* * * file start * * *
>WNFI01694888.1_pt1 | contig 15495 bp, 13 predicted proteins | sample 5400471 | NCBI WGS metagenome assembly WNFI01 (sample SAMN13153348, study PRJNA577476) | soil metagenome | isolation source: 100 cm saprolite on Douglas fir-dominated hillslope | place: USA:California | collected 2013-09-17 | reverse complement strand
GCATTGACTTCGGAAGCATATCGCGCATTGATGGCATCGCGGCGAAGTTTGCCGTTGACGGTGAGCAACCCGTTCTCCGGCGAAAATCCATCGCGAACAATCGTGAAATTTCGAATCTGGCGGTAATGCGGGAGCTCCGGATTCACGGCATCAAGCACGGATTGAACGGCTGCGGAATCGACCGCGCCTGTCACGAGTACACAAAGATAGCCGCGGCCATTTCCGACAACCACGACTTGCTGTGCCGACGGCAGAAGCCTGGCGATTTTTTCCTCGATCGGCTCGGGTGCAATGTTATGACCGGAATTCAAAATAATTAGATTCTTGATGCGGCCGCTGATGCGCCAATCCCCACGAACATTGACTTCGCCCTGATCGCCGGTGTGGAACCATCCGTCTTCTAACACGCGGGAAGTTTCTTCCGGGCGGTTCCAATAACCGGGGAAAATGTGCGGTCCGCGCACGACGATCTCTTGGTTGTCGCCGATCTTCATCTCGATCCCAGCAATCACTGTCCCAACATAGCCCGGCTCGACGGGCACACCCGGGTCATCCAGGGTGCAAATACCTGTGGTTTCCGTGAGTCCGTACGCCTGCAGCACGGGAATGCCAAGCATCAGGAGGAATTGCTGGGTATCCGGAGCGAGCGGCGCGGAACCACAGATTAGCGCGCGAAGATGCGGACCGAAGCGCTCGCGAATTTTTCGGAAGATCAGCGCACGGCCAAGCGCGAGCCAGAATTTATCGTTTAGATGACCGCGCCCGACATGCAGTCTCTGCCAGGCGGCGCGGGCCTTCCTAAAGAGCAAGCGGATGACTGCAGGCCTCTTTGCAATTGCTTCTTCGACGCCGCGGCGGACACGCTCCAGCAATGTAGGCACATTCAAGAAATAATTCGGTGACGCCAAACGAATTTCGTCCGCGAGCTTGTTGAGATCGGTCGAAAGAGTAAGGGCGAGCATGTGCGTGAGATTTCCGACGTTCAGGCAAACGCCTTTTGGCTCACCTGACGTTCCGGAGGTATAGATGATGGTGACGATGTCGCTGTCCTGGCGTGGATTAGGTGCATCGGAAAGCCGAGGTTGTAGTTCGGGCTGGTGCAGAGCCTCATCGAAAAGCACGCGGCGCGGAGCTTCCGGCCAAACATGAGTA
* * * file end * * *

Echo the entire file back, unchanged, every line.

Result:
>WNFI01694888.1_pt1 | contig 15495 bp, 13 predicted proteins | sample 5400471 | NCBI WGS metagenome assembly WNFI01 (sample SAMN13153348, study PRJNA577476) | soil metagenome | isolation source: 100 cm saprolite on Douglas fir-dominated hillslope | place: USA:California | collected 2013-09-17 | reverse complement strand
GCATTGACTTCGGAAGCATATCGCGCATTGATGGCATCGCGGCGAAGTTTGCCGTTGACGGTGAGCAACCCGTTCTCCGGCGAAAATCCATCGCGAACAATCGTGAAATTTCGAATCTGGCGGTAATGCGGGAGCTCCGGATTCACGGCATCAAGCACGGATTGAACGGCTGCGGAATCGACCGCGCCTGTCACGAGTACACAAAGATAGCCGCGGCCATTTCCGACAACCACGACTTGCTGTGCCGACGGCAGAAGCCTGGCGATTTTTTCCTCGATCGGCTCGGGTGCAATGTTATGACCGGAATTCAAAATAATTAGATTCTTGATGCGGCCGCTGATGCGCCAATCCCCACGAACATTGACTTCGCCCTGATCGCCGGTGTGGAACCATCCGTCTTCTAACACGCGGGAAGTTTCTTCCGGGCGGTTCCAATAACCGGGGAAAATGTGCGGTCCGCGCACGACGATCTCTTGGTTGTCGCCGATCTTCATCTCGATCCCAGCAATCACTGTCCCAACATAGCCCGGCTCGACGGGCACACCCGGGTCATCCAGGGTGCAAATACCTGTGGTTTCCGTGAGTCCGTACGCCTGCAGCACGGGAATGCCAAGCATCAGGAGGAATTGCTGGGTATCCGGAGCGAGCGGCGCGGAACCACAGATTAGCGCGCGAAGATGCGGACCGAAGCGCTCGCGAATTTTTCGGAAGATCAGCGCACGGCCAAGCGCGAGCCAGAATTTATCGTTTAGATGACCGCGCCCGACATGCAGTCTCTGCCAGGCGGCGCGGGCCTTCCTAAAGAGCAAGCGGATGACTGCAGGCCTCTTTGCAATTGCTTCTTCGACGCCGCGGCGGACACGCTCCAGCAATGTAGGCACATTCAAGAAATAATTCGGTGACGCCAAACGAATTTCGTCCGCGAGCTTGTTGAGATCGGTCGAAAGAGTAAGGGCGAGCATGTGCGTGAGATTTCCGACGTTCAGGCAAACGCCTTTTGGCTCACCTGACGTTCCGGAGGTATAGATGATGGTGACGATGTCGCTGTCCTGGCGTGGATTAGGTGCATCGGAAAGCCGAGGTTGTAGTTCGGGCTGGTGCAGAGCCTCATCGAAAAGCACGCGGCGCGGAGCTTCCGGCCAAACATGAGTA